An unprecedented week of publicity for the Pottsville Maroons came to a close Friday with a conversation between “Breaker Boys” author David Fleming and NFL Commissioner Roger Goodell about opening a new line of dialogue within the NFL about the legendary football team.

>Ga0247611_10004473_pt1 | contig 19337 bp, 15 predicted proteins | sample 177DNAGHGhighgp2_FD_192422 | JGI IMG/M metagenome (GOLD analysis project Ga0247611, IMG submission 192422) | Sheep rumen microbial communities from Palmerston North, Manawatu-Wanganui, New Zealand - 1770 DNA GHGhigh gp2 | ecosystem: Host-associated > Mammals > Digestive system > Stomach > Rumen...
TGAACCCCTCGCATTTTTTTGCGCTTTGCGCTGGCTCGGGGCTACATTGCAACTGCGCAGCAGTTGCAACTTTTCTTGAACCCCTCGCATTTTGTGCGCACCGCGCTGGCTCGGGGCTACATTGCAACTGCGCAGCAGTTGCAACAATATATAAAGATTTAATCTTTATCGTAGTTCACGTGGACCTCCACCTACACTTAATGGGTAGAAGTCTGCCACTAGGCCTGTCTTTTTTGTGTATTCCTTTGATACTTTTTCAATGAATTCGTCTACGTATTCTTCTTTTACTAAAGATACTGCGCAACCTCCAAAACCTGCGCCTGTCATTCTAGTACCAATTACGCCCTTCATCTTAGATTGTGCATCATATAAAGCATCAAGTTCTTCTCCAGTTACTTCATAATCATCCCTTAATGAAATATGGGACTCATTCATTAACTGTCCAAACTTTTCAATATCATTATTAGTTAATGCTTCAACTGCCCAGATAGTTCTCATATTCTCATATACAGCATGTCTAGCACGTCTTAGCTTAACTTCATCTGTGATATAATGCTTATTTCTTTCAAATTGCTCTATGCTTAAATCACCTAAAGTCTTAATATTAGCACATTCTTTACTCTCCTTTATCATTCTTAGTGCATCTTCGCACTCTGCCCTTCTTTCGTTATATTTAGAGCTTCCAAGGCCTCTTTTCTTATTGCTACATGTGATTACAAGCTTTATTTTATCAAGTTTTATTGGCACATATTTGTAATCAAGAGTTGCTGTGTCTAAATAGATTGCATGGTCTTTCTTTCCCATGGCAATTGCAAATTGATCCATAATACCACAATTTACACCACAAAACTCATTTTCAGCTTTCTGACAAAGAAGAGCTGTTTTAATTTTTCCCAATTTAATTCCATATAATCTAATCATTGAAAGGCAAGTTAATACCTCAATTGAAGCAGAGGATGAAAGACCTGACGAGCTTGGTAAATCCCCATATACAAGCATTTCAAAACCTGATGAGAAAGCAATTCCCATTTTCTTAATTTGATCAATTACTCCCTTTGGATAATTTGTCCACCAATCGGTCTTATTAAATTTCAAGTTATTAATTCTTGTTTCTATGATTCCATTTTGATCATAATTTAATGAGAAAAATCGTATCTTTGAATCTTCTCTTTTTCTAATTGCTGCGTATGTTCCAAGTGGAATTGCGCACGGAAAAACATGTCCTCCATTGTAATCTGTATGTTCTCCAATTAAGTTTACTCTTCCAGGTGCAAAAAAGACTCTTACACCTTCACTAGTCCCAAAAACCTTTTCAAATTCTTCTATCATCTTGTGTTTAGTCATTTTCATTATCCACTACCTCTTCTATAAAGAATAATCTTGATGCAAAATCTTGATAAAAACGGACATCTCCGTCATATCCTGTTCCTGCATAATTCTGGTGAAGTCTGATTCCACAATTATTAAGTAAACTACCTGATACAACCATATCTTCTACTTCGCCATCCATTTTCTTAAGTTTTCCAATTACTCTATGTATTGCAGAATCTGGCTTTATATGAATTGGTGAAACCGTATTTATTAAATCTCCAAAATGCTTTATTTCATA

Fleming said he briefly spoke to Goodell in Phoenix, Ariz., site of Sunday’s Super Bowl XLII.“I was pleasantly surprised,” Fleming said. “I told him the town (Pottsville) just wants to tell their story.”On Wednesday night, HBO’s “Inside the NFL” ran a segment about the Maroons and the curse on the Arizona Cardinals franchise, which lays controversial claim to the 1925 NFL title.On Thursday, a new issue of ESPN the Magazine hit shelves, featuring a new Fleming article detailing the woes of the Cardinals, who have won only one playoff game since 1947.Fleming said Goodell planned to read “Breaker Boys” during the offseason and Goodell told him the NFL is “always open” to hearing the discussion.“In four months, the book (“Breaker Boys”) has reached the commissioner of the NFL, the president of the United States, Hollywood and London,” Fleming said.In December, Fleming received a letter from President George W. Bush, who called the book “illuminating.”In October, Patrick Rizzotti, who is a partner of Fortress Features, Los Angeles, said a script about the team was finished and could go before the cameras as early as spring.Samuel Munson, who runs footballdiner.com in the UK, said international support for the Maroons is growing.“Anyone who tends to be into their NFL history tends to be a fan of them,” Munson said in an e-mail to the REPUBLICAN & Herald. “I’ve yet to encounter somebody who’s heard the story and doesn’t have some kind of goodwill towards them.”“Breaker Boys: The NFL’s Greatest Team and the Stolen 1925 Championship” was released Oct. 9 and renewed public interest in the famous football team.The Maroons defeated the Chicago Cardinals 21-7 in what was widely considered the NFL title game in 1925.Six days later, the Maroons played an exhibition game against the famed Notre Dame four horsemen squad, a non-NFL team, and were stripped of the title shortly after.The Cardinals, who have since moved to Arizona, claimed the title in 1933 when the Bidwill family bought the franchise.At an October NFL owners meeting in Philadelphia, Goodell told the REPUBLICAN & Herald he hadn’t thought much about the Maroons since a 2003 vote closed the possibility of new discussions on the 1925 title.Fleming said Goodell told him he was “caught off guard” by questions about the Maroons at that time. During Friday’s conversation, Fleming said Goodell was “incredibly friendly and informed” about the topic.Ian Lipton, a member of Lasting Legacy of Pottsville, said there will be a push aimed at NFL owners this spring.“We’re hoping to get that (Maroons discussion) on the agenda for the owners meeting in May,” Lipton said.Lipton also said a debate between Fleming and a representative of the Pro Football Hall of Fame, Maroons’ adversary Joe Horrigan, is still very possible.“We have to wait until after the Super Bowl and after the Pro Bowl,” Lipton said.